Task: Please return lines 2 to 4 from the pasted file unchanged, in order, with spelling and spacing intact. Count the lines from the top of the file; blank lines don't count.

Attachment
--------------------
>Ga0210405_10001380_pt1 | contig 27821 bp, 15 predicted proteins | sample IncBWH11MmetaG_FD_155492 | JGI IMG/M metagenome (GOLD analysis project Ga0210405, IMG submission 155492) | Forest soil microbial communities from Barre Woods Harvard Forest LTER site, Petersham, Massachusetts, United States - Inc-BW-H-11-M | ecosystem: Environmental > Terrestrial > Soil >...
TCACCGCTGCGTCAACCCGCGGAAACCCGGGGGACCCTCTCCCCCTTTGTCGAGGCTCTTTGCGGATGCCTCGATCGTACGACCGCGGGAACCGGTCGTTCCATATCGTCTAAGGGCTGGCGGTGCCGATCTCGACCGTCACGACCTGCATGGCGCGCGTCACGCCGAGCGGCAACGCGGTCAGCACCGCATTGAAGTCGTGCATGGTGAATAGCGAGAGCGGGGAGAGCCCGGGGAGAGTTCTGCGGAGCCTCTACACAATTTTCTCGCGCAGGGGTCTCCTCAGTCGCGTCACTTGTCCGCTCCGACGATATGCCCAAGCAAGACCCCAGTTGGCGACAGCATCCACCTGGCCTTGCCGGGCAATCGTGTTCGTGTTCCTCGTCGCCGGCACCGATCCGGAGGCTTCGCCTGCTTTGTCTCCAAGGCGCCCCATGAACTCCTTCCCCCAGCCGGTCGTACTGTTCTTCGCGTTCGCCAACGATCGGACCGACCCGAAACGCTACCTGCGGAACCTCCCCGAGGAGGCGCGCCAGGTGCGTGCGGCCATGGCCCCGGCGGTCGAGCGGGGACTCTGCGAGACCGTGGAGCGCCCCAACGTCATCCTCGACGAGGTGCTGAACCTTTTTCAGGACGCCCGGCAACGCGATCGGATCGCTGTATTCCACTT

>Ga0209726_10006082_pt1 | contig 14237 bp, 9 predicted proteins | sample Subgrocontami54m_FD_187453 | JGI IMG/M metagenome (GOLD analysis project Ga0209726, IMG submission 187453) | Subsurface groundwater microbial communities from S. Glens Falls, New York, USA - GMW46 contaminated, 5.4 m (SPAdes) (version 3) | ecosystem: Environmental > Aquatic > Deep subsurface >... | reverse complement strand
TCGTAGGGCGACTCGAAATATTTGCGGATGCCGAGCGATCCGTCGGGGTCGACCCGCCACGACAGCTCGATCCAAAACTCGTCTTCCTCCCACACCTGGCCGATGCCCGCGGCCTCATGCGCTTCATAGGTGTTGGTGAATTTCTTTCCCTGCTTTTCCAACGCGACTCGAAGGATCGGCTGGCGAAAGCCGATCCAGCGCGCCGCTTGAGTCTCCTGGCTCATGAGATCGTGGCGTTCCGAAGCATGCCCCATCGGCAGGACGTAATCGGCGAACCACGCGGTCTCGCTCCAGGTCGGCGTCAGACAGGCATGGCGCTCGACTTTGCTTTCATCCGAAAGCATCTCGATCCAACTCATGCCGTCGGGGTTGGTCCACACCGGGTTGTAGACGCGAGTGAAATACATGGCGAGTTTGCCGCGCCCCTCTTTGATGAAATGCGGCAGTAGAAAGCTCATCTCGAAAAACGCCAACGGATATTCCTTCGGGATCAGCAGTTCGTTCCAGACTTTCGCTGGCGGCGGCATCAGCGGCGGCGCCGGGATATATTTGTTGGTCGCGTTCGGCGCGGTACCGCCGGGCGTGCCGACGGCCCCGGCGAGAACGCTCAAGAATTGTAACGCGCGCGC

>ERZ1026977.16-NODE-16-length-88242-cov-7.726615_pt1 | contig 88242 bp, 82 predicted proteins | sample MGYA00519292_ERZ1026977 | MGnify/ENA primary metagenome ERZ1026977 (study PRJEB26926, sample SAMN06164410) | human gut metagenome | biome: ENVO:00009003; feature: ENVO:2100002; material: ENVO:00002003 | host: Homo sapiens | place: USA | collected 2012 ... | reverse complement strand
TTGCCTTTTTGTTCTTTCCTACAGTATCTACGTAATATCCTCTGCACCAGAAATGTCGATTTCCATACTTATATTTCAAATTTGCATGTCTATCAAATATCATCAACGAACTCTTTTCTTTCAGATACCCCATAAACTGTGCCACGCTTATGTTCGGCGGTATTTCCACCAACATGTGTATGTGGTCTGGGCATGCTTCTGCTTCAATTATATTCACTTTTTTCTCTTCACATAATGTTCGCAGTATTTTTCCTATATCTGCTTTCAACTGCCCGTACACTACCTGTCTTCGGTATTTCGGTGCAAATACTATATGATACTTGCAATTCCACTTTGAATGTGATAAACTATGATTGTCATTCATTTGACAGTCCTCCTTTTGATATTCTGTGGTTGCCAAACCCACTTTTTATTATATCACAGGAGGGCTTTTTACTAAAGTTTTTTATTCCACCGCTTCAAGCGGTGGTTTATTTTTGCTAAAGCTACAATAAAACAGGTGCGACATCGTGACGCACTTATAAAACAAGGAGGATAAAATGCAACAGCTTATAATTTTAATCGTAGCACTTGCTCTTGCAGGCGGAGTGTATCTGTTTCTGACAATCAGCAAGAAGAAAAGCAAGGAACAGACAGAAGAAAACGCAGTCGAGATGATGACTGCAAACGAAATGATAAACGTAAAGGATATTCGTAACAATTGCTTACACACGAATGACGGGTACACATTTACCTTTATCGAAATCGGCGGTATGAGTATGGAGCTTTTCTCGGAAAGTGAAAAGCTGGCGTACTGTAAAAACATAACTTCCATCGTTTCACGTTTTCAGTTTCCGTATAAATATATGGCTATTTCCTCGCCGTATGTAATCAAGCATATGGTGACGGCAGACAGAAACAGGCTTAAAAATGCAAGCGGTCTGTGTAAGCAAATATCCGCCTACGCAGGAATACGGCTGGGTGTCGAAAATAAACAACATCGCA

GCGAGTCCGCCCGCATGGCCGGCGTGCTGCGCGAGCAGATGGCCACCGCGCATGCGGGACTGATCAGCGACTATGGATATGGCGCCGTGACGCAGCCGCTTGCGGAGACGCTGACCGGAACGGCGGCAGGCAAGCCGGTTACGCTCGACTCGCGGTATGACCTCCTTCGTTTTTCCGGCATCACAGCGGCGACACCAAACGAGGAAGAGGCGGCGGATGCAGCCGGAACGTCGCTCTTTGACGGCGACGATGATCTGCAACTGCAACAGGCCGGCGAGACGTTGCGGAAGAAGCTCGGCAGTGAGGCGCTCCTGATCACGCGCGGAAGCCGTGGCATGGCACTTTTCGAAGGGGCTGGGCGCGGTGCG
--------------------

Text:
TCACCGCTGCGTCAACCCGCGGAAACCCGGGGGACCCTCTCCCCCTTTGTCGAGGCTCTTTGCGGATGCCTCGATCGTACGACCGCGGGAACCGGTCGTTCCATATCGTCTAAGGGCTGGCGGTGCCGATCTCGACCGTCACGACCTGCATGGCGCGCGTCACGCCGAGCGGCAACGCGGTCAGCACCGCATTGAAGTCGTGCATGGTGAATAGCGAGAGCGGGGAGAGCCCGGGGAGAGTTCTGCGGAGCCTCTACACAATTTTCTCGCGCAGGGGTCTCCTCAGTCGCGTCACTTGTCCGCTCCGACGATATGCCCAAGCAAGACCCCAGTTGGCGACAGCATCCACCTGGCCTTGCCGGGCAATCGTGTTCGTGTTCCTCGTCGCCGGCACCGATCCGGAGGCTTCGCCTGCTTTGTCTCCAAGGCGCCCCATGAACTCCTTCCCCCAGCCGGTCGTACTGTTCTTCGCGTTCGCCAACGATCGGACCGACCCGAAACGCTACCTGCGGAACCTCCCCGAGGAGGCGCGCCAGGTGCGTGCGGCCATGGCCCCGGCGGTCGAGCGGGGACTCTGCGAGACCGTGGAGCGCCCCAACGTCATCCTCGACGAGGTGCTGAACCTTTTTCAGGACGCCCGGCAACGCGATCGGATCGCTGTATTCCACTT

>Ga0209726_10006082_pt1 | contig 14237 bp, 9 predicted proteins | sample Subgrocontami54m_FD_187453 | JGI IMG/M metagenome (GOLD analysis project Ga0209726, IMG submission 187453) | Subsurface groundwater microbial communities from S. Glens Falls, New York, USA - GMW46 contaminated, 5.4 m (SPAdes) (version 3) | ecosystem: Environmental > Aquatic > Deep subsurface >... | reverse complement strand
TCGTAGGGCGACTCGAAATATTTGCGGATGCCGAGCGATCCGTCGGGGTCGACCCGCCACGACAGCTCGATCCAAAACTCGTCTTCCTCCCACACCTGGCCGATGCCCGCGGCCTCATGCGCTTCATAGGTGTTGGTGAATTTCTTTCCCTGCTTTTCCAACGCGACTCGAAGGATCGGCTGGCGAAAGCCGATCCAGCGCGCCGCTTGAGTCTCCTGGCTCATGAGATCGTGGCGTTCCGAAGCATGCCCCATCGGCAGGACGTAATCGGCGAACCACGCGGTCTCGCTCCAGGTCGGCGTCAGACAGGCATGGCGCTCGACTTTGCTTTCATCCGAAAGCATCTCGATCCAACTCATGCCGTCGGGGTTGGTCCACACCGGGTTGTAGACGCGAGTGAAATACATGGCGAGTTTGCCGCGCCCCTCTTTGATGAAATGCGGCAGTAGAAAGCTCATCTCGAAAAACGCCAACGGATATTCCTTCGGGATCAGCAGTTCGTTCCAGACTTTCGCTGGCGGCGGCATCAGCGGCGGCGCCGGGATATATTTGTTGGTCGCGTTCGGCGCGGTACCGCCGGGCGTGCCGACGGCCCCGGCGAGAACGCTCAAGAATTGTAACGCGCGCGC